Transport Minister Khaw Boon Wan had earlier said in Parliament on last Monday that Members of Parliament (MP) can offer financial assistance to senior citizens who face difficulties paying for public transport, after the off-peak pass for elderly commuters was scrapped.
According to Mr Khaw, the initiative was discontinued in December after shifting fewer than 200 of the monthly pass users to off-peak travel.
The Off-Peak Pass was priced at $80 for adults and $40 for people with disabilities and senior citizens while the Adult Monthly Travel Pass is priced at $120. As of Oct 2017, the off-peak pass scheme cost the LTA more than S$5 million since it was introduced in July 2015.
It was also reported that more than 65,000 commuters benefited from free or discounted travel by exiting at the 18 city stations before 8am on weekdays. The Land Transport Authority (LTA) spokesperson said, “More than 15,000 commuters have shifted from peak to off-peak travel daily — the equivalent of 10 trainloads of passengers.”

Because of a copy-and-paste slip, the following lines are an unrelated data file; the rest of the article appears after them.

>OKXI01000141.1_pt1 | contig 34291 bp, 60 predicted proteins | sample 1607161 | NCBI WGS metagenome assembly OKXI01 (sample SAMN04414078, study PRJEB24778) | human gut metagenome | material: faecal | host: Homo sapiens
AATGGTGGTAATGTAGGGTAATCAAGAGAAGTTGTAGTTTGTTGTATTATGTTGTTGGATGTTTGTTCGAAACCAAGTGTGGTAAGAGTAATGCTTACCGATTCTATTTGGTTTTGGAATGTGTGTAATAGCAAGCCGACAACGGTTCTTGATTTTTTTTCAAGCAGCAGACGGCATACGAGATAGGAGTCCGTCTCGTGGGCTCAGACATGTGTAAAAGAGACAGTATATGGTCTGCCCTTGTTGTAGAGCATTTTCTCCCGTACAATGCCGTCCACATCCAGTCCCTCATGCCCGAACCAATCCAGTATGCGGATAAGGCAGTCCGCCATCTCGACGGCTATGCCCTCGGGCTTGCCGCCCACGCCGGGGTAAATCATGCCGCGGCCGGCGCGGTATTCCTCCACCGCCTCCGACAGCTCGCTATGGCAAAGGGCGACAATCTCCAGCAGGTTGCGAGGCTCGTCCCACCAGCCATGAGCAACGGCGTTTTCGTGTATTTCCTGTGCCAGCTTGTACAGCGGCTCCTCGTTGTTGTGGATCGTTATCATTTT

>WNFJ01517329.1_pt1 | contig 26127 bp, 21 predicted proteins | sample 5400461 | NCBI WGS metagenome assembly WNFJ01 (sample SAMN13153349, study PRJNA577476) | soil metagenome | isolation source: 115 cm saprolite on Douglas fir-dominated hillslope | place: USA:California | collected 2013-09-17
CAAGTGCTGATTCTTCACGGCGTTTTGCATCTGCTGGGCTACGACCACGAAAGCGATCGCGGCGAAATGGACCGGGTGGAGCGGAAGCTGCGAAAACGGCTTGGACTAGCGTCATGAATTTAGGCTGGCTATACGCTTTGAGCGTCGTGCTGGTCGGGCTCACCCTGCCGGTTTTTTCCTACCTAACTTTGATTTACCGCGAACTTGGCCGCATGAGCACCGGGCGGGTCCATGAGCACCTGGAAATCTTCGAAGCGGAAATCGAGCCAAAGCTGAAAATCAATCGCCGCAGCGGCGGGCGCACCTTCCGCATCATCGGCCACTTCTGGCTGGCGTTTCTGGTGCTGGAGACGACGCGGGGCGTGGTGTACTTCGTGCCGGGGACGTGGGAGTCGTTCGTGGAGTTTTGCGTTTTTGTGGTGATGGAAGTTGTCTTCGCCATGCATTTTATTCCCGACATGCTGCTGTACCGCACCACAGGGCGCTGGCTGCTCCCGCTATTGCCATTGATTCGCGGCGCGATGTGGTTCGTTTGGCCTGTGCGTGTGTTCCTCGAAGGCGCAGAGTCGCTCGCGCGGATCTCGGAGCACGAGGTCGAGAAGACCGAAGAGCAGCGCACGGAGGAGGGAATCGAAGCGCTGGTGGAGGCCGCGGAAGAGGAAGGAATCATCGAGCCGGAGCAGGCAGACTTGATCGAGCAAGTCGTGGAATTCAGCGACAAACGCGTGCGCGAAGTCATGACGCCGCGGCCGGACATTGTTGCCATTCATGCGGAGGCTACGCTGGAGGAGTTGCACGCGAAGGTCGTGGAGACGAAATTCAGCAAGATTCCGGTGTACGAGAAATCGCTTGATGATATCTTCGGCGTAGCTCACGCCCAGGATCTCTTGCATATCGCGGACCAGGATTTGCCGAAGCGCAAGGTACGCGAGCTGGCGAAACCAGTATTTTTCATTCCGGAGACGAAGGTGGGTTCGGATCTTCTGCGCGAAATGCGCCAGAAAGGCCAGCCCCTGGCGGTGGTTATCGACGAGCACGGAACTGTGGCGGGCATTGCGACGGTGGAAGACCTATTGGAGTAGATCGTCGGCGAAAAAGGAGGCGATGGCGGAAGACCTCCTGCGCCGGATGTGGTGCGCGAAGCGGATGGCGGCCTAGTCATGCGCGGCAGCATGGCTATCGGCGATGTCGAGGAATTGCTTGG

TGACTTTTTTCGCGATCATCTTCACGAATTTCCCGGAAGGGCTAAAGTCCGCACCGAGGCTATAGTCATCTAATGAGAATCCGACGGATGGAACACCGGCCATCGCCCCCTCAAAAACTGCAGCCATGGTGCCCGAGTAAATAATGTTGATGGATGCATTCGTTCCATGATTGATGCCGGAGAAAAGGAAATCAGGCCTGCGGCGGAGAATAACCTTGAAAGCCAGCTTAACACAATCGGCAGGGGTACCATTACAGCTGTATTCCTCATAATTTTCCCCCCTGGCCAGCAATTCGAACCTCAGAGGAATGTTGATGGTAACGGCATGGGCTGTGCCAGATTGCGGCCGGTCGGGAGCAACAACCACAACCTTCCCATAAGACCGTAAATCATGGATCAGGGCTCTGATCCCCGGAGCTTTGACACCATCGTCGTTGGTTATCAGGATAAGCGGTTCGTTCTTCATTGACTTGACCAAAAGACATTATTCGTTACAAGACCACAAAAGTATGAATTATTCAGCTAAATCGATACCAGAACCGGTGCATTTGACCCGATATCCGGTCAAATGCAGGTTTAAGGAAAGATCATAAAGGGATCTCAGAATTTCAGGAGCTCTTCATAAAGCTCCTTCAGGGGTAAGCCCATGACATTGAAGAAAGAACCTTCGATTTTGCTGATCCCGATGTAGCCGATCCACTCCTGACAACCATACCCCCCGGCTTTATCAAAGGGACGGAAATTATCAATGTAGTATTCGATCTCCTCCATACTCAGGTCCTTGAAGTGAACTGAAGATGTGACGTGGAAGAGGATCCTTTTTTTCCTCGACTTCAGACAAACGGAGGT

So where did Mr Khaw’s figure of 200 in 2018 come from?
Is “1 per cent” – 1,000 or 10,000 seniors who bought the pass?
According to the government’s Factually.sg, less than 1 percent of seniors who held concession cards had purchased the off-peak pass.
Why was the number of off-peak passes purchased not disclosed – instead of just saying less than 1 per cent of seniors who held concession cards had purchased the off-peak pass?
As I understand that there are about one million residents age 60 and above – does it mean that “1 per cent” may be about 10,000?
Which is more important? Helping 10,000 seniors to save on public transport, or helping the transport operators to earn more?
From the perspective of seniors who need the pass – the reasoning that only 200 shifted to off-peak is totally irrelevant, not to mention Mr Khaw’s figures conflicts with LTA’s earlier figures of 15,000.
Asking seniors to spend what may be typically hours to queue to see their MP at the weekly meet-the-people’s session, to “beg” for a few dollars for public transport, is not only beneath the dignity and respect which we should have for our seniors – but also nonsensical because the issue is not about not having enough money for public transport, but depriving them of a few much needed dollar savings on their daily commute.
The remarks in Parliament are downright insensitive and wreaks of a total lack of compassion.